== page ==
On Sunday, Lewis Hamilton moved within two wins of tying all-time leader Michael Schumacher. Hamilton earned his fifth win of the season at Circuit de Spa-Francorchamps and further distanced himself from the field in his quest for a seventh driver’s title.
He now has a tidy 47-point gap on Max Verstappen and 50 over his teammate Valtteri Bottas. That means that seven races into the season he already has a nearly two-race points advantage over his closest competitor. Sure, there are 10 more races to go but Hamilton can essentially DNF two of those and he will still either be leading or able to pounce on whoever may be threatening him.
Mercedes have begun to look like the New England Patriots – methodical, cold, overwhelming, overpowering, and unstoppable. With Hamilton playing the Tom Brady role and executing Toto Wolff’s race-plans to perfection, he looks sure to claim the title while also pushing the wins record further beyond reach.
He is as fascinating to watch as he is dominant. Yet Hamilton has also made his race wins look commonplace, cruising to victory in at the Belgian Grand Prix that it stretches the imagination to think that he might actually be working in the car.
At the start of the race, Hamilton got away clean, built enough of a gap that he could evade any pressure from Bottas or Verstappen, and then skipped away from any facing any challenge.
Even a safety car for Antonio Giovinazzi’s wreck which brought the field back together failed to incite any drama. The Sky Sports announcers went so far as to lament that the clouds near the track did not appear to be bringing any rain, something that disappointed the for not making the race more entertaining.
That’s what a sports dynasty does, making the impressive look mundane and throttling the competition to the point of taking away hope.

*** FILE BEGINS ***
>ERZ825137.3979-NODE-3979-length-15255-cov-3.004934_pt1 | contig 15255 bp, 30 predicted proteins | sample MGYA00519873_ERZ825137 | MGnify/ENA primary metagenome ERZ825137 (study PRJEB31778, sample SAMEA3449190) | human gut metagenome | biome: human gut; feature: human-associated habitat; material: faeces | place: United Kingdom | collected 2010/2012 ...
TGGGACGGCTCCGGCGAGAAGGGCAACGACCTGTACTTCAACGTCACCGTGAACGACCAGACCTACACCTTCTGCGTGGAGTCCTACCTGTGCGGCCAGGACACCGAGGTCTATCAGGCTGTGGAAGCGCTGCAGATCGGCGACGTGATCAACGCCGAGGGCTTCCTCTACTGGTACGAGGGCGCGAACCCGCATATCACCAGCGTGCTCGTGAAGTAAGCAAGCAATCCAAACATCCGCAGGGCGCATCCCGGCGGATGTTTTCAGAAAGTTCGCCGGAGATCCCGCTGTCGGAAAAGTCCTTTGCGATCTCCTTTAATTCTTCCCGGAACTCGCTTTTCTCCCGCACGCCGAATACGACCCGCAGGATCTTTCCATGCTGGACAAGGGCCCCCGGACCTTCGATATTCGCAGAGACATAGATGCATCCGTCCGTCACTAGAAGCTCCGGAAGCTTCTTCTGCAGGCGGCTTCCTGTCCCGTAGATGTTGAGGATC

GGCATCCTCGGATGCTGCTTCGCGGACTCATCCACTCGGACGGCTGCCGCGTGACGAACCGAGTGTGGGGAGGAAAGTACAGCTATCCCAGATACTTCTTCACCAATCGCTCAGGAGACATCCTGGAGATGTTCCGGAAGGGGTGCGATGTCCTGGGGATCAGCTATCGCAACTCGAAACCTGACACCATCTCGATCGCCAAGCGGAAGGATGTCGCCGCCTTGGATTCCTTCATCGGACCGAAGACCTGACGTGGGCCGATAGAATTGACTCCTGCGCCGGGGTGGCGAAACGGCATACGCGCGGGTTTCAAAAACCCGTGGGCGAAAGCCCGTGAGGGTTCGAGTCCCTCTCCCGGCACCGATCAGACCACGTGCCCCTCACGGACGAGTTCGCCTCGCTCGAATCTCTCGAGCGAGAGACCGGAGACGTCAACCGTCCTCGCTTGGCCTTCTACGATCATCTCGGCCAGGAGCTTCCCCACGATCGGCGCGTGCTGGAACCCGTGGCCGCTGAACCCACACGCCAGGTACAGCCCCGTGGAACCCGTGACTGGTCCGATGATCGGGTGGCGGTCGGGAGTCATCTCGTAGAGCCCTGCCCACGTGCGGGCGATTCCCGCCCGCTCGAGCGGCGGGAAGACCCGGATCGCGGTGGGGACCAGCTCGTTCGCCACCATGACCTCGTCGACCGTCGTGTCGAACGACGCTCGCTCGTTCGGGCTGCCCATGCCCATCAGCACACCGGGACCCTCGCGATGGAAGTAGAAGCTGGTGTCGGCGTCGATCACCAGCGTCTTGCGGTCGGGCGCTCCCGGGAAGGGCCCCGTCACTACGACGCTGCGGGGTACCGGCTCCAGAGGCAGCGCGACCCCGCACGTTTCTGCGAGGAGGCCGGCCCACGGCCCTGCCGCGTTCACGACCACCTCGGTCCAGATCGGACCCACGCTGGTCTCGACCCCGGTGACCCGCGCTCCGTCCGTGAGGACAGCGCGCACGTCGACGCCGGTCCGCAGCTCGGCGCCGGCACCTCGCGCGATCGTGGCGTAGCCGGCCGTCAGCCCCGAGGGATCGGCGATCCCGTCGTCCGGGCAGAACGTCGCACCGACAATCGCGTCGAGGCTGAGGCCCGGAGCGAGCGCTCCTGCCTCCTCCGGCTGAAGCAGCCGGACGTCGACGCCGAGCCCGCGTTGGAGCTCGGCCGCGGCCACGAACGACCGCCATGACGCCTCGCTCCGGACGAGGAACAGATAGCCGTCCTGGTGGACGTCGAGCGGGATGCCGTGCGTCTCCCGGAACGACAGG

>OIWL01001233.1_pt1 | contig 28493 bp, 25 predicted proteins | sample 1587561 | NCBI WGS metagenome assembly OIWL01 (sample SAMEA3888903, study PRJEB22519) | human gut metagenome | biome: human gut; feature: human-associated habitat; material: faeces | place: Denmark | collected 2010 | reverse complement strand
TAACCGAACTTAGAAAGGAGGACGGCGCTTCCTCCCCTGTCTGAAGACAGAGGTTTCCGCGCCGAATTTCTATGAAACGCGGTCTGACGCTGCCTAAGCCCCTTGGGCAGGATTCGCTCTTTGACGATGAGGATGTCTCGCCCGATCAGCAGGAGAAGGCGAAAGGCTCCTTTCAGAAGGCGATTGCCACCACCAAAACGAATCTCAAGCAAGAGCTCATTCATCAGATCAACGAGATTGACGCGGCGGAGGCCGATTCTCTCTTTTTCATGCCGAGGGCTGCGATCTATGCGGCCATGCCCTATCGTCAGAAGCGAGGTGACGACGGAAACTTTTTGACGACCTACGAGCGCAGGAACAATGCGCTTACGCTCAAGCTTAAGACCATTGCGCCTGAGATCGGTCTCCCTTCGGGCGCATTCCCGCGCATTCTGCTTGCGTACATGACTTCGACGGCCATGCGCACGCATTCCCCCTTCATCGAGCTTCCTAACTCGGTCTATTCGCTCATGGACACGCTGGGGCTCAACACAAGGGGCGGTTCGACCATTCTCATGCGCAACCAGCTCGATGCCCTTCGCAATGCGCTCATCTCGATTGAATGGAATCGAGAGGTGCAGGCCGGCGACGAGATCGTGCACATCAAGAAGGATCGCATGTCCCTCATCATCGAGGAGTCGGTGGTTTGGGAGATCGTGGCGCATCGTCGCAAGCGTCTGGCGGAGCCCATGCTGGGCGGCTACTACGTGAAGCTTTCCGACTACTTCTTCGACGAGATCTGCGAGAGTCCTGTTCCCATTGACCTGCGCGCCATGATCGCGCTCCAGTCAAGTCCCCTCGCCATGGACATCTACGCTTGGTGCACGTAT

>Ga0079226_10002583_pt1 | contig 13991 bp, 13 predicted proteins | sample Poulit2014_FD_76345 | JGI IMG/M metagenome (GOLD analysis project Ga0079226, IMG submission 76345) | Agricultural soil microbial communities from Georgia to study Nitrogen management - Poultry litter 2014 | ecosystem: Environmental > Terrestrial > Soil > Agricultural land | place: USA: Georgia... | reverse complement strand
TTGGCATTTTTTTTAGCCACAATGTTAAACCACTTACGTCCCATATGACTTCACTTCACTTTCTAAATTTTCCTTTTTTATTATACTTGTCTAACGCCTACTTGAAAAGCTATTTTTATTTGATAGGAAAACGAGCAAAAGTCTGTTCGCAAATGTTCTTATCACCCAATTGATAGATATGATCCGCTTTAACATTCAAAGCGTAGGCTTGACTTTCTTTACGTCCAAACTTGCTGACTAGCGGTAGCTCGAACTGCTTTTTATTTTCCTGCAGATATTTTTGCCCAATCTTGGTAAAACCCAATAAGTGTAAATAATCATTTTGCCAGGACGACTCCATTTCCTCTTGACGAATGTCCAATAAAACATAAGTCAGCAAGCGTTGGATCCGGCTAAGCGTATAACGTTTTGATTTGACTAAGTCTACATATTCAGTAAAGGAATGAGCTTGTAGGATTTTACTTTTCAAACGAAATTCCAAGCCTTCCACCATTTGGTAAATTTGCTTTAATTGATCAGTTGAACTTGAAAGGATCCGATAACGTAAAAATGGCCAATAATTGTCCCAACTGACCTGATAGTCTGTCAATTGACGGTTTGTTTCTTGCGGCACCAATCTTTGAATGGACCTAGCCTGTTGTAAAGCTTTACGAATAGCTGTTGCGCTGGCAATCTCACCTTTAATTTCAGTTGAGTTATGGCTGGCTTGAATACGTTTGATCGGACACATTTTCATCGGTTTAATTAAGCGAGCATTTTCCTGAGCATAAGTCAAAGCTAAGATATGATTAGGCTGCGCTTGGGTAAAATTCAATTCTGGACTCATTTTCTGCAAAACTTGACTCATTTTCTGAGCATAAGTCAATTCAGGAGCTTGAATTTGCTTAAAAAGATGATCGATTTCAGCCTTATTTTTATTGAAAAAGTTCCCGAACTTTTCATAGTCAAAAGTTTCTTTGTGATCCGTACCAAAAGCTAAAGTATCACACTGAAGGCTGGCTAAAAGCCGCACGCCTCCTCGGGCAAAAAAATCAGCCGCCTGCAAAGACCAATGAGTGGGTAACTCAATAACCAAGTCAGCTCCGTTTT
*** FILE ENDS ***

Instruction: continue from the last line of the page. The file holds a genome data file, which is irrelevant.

It looks like it is going to be another season like that for Mercedes and Hamilton.
For the recap:
– They have floundered for much of the season, seem to be more caught up in protesting Racing Point than doing anything memorable on the track, but at the Belgian GP, Renault came to play. The team started off strong, then Daniel Ricciardo shot to fourth in qualifying – a remarkable result considering that the French organization has looked lazy in qualifying all season.
Ricciardo then held strong through the race. He tailed Verstappen for much of it before falling back because of his pit stop. Rather than maintaining his position, as Renault has seemingly done at every event, he raced back through, passing Alex Albon and back into fourth, where he ended the day. Along the way he also collected the fastest lap award, earning an extra championship point.
To complement Ricciardo, Esteban Ocon quietly snagged fifth and gave the French team their best overall result of the season. With McLaren, racing with engines supplied by Renault, continually besting the French team, a result like this one will go a long way in the fight for the mid-pack for the rest of the season.
– Let’s face it. Ferrari is bad. Like borderline terrible. If they did not carry the Prancing Horse badge, the results might be understandable. But it is Ferrari. Sebastian Vettel finishing 13 and Charles Leclerc 14 without any technical troubles is laughable. It is going to be a long year for the tifosi.
For more, read our Alex Gallacher’s piece on Frontstretch: What is happening to Ferrari?